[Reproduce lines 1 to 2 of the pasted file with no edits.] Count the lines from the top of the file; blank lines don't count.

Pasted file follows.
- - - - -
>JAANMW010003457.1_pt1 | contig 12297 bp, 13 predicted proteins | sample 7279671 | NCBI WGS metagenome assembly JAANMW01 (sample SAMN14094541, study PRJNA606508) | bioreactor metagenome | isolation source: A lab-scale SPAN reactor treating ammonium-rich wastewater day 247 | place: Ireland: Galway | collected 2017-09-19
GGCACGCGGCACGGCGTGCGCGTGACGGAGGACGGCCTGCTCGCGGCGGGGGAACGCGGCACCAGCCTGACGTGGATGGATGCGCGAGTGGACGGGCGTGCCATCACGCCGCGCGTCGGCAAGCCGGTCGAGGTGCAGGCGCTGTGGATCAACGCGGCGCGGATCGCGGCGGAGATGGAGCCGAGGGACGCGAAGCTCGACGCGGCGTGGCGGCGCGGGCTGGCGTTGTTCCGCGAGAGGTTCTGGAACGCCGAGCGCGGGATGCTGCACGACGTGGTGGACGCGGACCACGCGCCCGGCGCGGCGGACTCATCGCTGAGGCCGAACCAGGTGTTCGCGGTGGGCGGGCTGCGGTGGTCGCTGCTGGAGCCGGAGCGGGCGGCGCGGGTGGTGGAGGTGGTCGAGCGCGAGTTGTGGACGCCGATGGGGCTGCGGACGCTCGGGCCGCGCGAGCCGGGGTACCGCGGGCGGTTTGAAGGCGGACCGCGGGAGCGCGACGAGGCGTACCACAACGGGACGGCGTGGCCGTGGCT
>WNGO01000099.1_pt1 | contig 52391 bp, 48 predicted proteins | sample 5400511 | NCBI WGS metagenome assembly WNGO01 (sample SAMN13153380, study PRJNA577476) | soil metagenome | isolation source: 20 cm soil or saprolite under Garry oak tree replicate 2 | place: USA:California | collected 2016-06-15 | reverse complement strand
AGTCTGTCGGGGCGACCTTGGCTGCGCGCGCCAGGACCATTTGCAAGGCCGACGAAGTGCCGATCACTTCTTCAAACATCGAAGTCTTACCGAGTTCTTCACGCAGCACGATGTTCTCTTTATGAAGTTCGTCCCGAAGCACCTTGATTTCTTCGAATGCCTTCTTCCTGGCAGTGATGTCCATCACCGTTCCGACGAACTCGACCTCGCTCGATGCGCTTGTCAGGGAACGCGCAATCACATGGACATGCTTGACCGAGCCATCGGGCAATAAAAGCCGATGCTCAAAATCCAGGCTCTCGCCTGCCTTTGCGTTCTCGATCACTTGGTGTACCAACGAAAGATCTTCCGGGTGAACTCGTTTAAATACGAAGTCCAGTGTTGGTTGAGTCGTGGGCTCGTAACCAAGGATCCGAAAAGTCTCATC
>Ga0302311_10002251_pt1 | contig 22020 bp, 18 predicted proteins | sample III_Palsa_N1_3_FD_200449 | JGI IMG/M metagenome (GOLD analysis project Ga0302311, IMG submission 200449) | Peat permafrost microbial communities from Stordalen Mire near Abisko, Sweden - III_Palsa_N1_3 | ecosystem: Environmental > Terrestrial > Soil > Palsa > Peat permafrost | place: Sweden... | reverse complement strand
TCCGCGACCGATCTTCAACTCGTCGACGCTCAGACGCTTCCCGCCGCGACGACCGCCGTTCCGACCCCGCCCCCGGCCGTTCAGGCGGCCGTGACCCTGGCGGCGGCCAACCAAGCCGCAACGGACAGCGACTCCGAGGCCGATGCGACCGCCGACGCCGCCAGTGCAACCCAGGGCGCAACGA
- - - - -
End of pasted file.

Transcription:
>JAANMW010003457.1_pt1 | contig 12297 bp, 13 predicted proteins | sample 7279671 | NCBI WGS metagenome assembly JAANMW01 (sample SAMN14094541, study PRJNA606508) | bioreactor metagenome | isolation source: A lab-scale SPAN reactor treating ammonium-rich wastewater day 247 | place: Ireland: Galway | collected 2017-09-19
GGCACGCGGCACGGCGTGCGCGTGACGGAGGACGGCCTGCTCGCGGCGGGGGAACGCGGCACCAGCCTGACGTGGATGGATGCGCGAGTGGACGGGCGTGCCATCACGCCGCGCGTCGGCAAGCCGGTCGAGGTGCAGGCGCTGTGGATCAACGCGGCGCGGATCGCGGCGGAGATGGAGCCGAGGGACGCGAAGCTCGACGCGGCGTGGCGGCGCGGGCTGGCGTTGTTCCGCGAGAGGTTCTGGAACGCCGAGCGCGGGATGCTGCACGACGTGGTGGACGCGGACCACGCGCCCGGCGCGGCGGACTCATCGCTGAGGCCGAACCAGGTGTTCGCGGTGGGCGGGCTGCGGTGGTCGCTGCTGGAGCCGGAGCGGGCGGCGCGGGTGGTGGAGGTGGTCGAGCGCGAGTTGTGGACGCCGATGGGGCTGCGGACGCTCGGGCCGCGCGAGCCGGGGTACCGCGGGCGGTTTGAAGGCGGACCGCGGGAGCGCGACGAGGCGTACCACAACGGGACGGCGTGGCCGTGGCT